The peripheral resistance to the circulation of the blood is important in general pathology. On the degree of this resistance depends the cardiac energy required to maintain the circulation, as well as the tension of the circulating fluid, with its far-reaching influences on nutrition. Two factors dominate and control this resistance in accordance with well recognized physical laws. These factors are (1) the changing caliber of the arterioles, (2) the chemico-physical characters of the blood. That the first is much the more important there can be no doubt; but that the second, as indicated by its viscosity, is entitled to careful study will be evident on the slightest examination. Huerthle, for instance, calculated that the work done by the heart of the dog is more than four times as great as it would be if the blood vessels were filled with distilled water instead of blood. This difference is due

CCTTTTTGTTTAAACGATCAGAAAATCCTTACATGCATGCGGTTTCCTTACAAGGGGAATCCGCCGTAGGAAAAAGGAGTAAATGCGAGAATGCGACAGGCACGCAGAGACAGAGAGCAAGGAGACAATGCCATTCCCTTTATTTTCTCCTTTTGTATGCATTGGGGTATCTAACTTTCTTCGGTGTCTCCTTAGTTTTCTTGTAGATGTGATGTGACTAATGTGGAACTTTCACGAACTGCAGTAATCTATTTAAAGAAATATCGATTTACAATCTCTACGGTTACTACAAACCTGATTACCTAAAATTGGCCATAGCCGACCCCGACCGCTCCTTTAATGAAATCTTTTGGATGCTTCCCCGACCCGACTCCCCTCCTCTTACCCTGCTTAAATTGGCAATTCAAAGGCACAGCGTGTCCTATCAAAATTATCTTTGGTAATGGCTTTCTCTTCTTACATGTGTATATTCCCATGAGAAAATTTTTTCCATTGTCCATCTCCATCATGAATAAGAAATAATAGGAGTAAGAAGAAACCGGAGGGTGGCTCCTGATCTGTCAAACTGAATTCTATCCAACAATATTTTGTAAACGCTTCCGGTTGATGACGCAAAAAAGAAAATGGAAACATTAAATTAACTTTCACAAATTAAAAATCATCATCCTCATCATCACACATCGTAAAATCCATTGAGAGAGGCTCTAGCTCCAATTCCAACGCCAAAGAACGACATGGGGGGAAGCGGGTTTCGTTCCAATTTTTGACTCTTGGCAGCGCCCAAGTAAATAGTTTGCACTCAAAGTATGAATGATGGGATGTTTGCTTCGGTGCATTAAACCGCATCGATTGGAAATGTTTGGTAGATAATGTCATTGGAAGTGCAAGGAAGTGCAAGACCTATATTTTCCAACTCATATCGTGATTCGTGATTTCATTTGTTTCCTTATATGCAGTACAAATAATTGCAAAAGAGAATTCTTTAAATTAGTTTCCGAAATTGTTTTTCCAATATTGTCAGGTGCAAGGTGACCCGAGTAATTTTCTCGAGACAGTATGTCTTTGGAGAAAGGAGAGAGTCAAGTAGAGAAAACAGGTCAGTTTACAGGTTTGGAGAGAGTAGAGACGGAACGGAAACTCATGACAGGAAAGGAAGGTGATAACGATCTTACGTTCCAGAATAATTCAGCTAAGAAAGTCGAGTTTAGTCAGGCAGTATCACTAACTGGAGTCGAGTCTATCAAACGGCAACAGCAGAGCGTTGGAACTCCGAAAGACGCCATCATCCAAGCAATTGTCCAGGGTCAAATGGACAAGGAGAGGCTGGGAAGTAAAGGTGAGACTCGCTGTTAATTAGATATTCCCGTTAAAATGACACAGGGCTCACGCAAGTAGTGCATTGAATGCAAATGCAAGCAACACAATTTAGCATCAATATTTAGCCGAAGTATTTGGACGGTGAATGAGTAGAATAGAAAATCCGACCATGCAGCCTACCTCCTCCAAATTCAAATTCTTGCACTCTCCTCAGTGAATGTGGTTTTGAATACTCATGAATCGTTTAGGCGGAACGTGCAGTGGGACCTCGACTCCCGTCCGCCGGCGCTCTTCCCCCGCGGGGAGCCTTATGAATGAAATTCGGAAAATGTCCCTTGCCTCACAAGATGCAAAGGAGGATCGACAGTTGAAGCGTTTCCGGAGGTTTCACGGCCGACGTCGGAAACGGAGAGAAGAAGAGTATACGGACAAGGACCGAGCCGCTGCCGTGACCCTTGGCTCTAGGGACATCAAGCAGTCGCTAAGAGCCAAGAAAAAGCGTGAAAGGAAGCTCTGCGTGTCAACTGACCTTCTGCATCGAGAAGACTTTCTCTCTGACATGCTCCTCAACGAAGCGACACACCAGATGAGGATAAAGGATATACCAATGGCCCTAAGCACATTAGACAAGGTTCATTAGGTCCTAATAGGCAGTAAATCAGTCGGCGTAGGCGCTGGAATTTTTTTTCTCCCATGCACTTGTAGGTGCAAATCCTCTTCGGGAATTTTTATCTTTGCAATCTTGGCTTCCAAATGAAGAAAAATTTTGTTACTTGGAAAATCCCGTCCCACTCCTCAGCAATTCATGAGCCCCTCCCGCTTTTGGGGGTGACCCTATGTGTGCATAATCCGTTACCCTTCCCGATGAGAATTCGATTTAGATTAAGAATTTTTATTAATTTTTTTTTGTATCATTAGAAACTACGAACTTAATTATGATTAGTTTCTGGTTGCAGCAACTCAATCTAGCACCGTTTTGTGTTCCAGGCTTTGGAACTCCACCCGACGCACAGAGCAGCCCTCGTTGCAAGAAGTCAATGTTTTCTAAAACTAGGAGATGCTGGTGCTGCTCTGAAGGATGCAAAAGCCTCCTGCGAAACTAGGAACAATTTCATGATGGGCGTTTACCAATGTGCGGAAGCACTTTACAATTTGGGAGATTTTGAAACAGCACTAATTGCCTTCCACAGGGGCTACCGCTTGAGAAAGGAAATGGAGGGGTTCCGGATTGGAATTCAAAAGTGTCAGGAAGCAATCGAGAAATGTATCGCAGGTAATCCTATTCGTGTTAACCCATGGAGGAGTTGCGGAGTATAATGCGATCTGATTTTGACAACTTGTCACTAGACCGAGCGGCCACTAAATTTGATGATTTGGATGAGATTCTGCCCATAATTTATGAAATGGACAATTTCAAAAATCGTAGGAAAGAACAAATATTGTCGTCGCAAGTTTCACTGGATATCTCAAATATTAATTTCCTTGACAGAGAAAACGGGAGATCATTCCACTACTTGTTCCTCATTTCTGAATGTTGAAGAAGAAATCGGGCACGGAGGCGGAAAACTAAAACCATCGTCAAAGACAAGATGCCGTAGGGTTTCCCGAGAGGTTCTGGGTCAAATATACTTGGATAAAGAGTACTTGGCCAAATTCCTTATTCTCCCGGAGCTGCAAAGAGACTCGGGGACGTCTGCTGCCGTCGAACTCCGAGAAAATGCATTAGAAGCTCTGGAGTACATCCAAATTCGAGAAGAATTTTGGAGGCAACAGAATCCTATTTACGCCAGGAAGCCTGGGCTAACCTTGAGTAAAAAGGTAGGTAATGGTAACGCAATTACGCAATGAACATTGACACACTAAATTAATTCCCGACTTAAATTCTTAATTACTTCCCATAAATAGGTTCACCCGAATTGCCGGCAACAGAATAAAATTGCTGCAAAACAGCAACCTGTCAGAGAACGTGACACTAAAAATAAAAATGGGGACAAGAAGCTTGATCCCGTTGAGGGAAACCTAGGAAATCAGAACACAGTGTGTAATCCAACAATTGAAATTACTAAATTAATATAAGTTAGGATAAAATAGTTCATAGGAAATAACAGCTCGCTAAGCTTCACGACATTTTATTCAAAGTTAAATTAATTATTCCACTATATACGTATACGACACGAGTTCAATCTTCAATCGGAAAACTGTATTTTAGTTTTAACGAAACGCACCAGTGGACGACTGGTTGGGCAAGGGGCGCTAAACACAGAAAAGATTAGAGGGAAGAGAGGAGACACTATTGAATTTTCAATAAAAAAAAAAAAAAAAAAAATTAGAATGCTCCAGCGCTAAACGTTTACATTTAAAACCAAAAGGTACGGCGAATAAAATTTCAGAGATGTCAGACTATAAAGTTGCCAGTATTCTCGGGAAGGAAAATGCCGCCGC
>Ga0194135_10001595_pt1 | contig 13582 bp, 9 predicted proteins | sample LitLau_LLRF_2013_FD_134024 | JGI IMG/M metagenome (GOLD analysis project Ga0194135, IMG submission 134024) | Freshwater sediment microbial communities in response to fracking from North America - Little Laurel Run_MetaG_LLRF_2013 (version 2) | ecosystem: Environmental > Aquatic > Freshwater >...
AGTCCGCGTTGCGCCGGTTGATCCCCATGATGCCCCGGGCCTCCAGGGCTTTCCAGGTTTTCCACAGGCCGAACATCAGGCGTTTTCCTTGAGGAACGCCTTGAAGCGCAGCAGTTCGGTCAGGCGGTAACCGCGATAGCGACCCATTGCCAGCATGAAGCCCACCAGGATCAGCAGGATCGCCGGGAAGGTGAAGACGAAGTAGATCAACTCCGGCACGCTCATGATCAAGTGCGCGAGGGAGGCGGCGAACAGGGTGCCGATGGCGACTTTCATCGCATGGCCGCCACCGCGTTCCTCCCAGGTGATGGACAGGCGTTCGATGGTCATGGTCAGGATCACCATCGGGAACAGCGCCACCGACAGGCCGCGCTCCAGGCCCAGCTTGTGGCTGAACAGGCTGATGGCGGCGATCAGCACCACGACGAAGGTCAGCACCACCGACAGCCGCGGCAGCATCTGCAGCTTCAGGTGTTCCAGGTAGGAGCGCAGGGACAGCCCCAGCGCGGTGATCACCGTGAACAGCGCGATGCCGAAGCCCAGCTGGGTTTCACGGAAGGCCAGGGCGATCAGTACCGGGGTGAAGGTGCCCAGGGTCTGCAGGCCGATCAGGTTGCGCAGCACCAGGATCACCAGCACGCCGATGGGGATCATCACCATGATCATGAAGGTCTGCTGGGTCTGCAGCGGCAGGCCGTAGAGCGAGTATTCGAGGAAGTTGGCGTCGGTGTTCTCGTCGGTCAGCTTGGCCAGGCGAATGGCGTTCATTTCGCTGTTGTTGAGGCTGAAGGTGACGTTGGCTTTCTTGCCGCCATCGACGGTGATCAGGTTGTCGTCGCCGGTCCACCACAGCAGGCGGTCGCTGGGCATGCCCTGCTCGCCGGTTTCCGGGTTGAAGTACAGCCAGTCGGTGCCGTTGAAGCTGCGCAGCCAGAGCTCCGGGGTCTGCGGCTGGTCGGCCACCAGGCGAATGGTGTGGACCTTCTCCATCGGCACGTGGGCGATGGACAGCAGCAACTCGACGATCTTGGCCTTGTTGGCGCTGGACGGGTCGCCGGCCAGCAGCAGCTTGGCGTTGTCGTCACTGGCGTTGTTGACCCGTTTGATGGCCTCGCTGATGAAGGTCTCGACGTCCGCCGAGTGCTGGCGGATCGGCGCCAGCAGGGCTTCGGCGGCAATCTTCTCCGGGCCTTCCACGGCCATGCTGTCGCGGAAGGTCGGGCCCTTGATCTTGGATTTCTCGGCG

McCASKEY GW. THE VISCOSITY OF THE BLOOD;: ITS VALUE IN CLINICAL MEDICINE. JAMA. 1908;LI(20):1653–1658. doi:10.1001/jama.1908.25410200001001
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